Fireboys is about the young men who help fight fires in California for basically no pay and zero future reward for their service. These are incarcerated teenagers, drafted into the Cal Fire program with the promise of a shortened sentence and assistance with restitution payments to the victims of their crimes. Those who embrace it find purpose, belonging and a new profession.
There’s only one problem: As ex-felons, many of them are ineligible to have their records expunged and thus unable to re-enlist as firefighters in the program once they graduate. Co-directors Drew Dickler and Jake Hochendoner capture the stories of several men, with a focus on Chuy Hernandez and Alex Bailon, two who find success and, in one case, some level of frustration after release. Fireboys is a focused, thoughtful movie that does a great job capturing the important, human details of a big problem that exists in the shadow of a truly massive problem.
“Every year, California burns,” the opening text reads. Over 8,700 prisoners are brought into camps to fight the fires. Pine Grove, the subject of this documentary, houses about 80 youth prisoners. Participating at Pine Grove is a reward of sorts of having displayed growth and good behavior. There is more freedom here compared to being in regular detention. Of course, the downside is you’re occasionally sent into the face of a roaring blaze to help create fire breaks, which is pretty terrifying.
The California fire season has become increasingly worse in the past decade, and the state has had difficulty hiring enough firefighters to control what they can of the massive blazes. They’ve fallen back on using incarcerated workers. But these workers are only paid 25% of what normal firefighters make, most of which is garnished. It’s a social justice issue on which the documentary sheds light.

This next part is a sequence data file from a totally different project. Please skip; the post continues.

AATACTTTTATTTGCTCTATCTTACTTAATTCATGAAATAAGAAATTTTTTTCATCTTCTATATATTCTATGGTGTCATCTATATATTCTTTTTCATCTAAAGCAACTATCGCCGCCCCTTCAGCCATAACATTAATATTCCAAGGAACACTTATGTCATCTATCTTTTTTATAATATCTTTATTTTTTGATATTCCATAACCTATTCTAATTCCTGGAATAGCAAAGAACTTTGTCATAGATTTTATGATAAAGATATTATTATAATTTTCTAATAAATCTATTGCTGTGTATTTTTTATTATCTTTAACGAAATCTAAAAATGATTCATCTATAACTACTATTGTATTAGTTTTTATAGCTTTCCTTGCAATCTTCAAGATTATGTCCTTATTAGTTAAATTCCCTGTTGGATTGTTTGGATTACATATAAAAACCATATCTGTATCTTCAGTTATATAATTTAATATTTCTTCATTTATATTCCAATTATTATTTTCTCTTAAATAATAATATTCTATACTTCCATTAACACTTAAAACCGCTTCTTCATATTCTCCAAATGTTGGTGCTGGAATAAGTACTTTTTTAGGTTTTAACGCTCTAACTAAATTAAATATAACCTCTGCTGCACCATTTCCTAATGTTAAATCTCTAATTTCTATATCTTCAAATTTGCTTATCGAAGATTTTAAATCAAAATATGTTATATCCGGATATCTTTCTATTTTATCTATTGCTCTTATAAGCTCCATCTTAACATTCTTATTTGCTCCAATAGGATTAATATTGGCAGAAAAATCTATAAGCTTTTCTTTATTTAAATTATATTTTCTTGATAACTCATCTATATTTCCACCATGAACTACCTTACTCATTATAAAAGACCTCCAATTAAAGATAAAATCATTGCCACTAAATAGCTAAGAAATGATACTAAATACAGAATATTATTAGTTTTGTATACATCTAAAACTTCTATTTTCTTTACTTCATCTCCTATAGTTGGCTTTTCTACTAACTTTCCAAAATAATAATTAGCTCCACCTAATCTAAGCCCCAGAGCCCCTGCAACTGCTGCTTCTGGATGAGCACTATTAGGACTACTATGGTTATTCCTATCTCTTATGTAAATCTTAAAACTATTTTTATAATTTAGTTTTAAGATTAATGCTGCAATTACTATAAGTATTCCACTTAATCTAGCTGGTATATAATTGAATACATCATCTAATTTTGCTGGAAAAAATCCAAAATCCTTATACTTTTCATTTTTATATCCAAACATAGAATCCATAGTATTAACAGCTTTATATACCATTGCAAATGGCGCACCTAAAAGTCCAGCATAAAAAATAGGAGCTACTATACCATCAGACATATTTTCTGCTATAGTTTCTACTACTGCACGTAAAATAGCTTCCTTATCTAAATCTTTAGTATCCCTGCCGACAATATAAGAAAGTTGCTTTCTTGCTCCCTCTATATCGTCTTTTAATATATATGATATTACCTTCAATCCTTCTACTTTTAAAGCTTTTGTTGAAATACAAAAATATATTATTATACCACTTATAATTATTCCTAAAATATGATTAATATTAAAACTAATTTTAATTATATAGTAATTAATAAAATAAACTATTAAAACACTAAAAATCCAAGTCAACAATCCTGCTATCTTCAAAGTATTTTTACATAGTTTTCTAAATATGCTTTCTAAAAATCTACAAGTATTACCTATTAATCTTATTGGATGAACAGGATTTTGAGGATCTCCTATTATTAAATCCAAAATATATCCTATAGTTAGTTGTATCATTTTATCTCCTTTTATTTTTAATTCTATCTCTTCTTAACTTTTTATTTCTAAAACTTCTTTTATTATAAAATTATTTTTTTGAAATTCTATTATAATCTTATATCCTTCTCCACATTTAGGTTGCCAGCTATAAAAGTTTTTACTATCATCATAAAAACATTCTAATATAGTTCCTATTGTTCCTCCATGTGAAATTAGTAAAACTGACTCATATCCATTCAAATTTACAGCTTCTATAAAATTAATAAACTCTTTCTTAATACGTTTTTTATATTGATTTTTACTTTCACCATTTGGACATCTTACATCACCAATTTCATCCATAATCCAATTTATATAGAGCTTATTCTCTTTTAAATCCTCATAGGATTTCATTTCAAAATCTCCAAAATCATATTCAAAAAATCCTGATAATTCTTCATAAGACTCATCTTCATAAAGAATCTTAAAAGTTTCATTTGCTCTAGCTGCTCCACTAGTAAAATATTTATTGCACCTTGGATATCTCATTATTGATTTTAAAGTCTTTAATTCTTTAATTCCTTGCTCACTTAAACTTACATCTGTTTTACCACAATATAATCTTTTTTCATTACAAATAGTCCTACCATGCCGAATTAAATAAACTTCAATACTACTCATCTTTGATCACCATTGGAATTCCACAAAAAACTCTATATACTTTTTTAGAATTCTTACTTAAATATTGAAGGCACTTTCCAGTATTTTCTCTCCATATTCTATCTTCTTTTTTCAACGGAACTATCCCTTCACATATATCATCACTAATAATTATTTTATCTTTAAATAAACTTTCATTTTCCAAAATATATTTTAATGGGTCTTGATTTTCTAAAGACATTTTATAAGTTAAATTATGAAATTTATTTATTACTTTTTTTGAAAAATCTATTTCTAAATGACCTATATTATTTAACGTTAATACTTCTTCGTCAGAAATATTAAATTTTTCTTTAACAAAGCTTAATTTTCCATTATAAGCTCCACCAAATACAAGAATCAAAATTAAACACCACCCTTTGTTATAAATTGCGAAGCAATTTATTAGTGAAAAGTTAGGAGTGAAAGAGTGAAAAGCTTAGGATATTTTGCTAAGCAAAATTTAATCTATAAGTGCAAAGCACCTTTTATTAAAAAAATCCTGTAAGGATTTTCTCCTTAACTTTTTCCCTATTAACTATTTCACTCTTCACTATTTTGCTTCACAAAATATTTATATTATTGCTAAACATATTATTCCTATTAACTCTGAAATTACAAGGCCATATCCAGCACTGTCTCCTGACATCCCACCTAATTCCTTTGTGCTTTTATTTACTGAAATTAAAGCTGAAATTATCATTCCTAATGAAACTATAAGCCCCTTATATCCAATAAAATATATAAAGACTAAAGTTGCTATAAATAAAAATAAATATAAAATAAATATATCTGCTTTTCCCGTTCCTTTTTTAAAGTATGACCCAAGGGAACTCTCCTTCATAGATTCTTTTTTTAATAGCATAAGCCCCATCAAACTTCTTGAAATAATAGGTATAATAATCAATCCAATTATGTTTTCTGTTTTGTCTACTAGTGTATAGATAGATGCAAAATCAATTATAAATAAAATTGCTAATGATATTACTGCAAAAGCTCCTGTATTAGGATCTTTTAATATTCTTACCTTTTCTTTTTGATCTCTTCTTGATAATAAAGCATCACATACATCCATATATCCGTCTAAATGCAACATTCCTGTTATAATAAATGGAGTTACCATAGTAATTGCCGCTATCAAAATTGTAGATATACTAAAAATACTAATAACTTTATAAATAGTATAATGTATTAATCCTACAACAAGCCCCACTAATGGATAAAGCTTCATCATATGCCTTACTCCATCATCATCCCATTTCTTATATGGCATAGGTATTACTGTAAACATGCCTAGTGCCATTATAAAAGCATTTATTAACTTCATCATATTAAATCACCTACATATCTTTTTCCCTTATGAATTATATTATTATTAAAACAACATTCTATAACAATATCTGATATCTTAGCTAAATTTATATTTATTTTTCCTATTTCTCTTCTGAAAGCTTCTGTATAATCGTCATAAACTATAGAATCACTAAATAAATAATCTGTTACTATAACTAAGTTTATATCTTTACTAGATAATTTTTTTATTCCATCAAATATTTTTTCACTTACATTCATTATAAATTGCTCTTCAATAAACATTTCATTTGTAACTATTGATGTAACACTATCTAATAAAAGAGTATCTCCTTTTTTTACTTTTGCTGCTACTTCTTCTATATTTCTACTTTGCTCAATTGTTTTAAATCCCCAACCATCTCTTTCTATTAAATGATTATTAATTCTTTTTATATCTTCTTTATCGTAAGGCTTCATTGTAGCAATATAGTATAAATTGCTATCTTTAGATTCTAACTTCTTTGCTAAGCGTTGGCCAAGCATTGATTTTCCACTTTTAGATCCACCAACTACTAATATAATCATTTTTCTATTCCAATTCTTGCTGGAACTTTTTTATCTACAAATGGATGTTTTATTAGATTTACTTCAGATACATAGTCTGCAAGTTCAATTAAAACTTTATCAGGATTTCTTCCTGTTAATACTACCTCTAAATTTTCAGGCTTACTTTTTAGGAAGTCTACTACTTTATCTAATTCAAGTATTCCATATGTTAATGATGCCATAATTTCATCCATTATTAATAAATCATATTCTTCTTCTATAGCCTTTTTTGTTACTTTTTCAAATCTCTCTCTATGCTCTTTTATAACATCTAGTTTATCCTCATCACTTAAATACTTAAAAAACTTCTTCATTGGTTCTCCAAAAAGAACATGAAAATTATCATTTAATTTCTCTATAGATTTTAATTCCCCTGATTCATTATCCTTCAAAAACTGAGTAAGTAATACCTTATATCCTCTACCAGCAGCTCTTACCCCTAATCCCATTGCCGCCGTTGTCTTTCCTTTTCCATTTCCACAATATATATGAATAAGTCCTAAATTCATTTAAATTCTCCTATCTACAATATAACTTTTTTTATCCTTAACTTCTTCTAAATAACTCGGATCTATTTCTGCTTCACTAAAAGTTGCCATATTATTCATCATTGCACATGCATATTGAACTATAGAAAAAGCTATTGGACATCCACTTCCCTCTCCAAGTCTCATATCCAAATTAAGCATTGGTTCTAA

It’s not all bad: Chuy and Alex both find purpose out in the brush, wielding chainsaws to stop fires. They develop expertise and camaraderie in their roles. They’re unique. Not everyone who takes up the program wants to pursue firefighting professionally once they’re released, and some even wash out over the course of the film. These types of programs have a demonstrably positive benefit for those who embrace their participation in them.
Still … they’re not paid a fair wage for the level of work they do, and the fact that it’s still difficult for them to be rehired into this progression after release is like ripping from them the positive environment that helped them grow while locked away. A 2020 change to the law made it easier for men with non-violent felonies to return to Cal Fire after release, but the fact remains that there are still men prevented from using their knowledge to help ameliorate a large and lasting problem. It speaks to the way many laws punish convicted people after they’ve done their mandated time and ostensibly paid the price for their crime.
Fireboys only touches on some of the larger issues. It’s intelligently focused on Chuy and Alex, and how those issues specifically affect them. The documentary is fleet and informative, never feeling like an information dump or even a call to action. It’s a story about the inequities of our system, through the eyes of those trapped in it.
Fireboys is available as part of the Heartland Film Festival’s online offerings from Oct. 7 to Oct. 17.
In-person screenings will be held at 3:05 p.m. EDT on Friday, Oct. 8, and 5:30 p.m. EDT on Thursday, Oct. 14, at Living Room Theaters.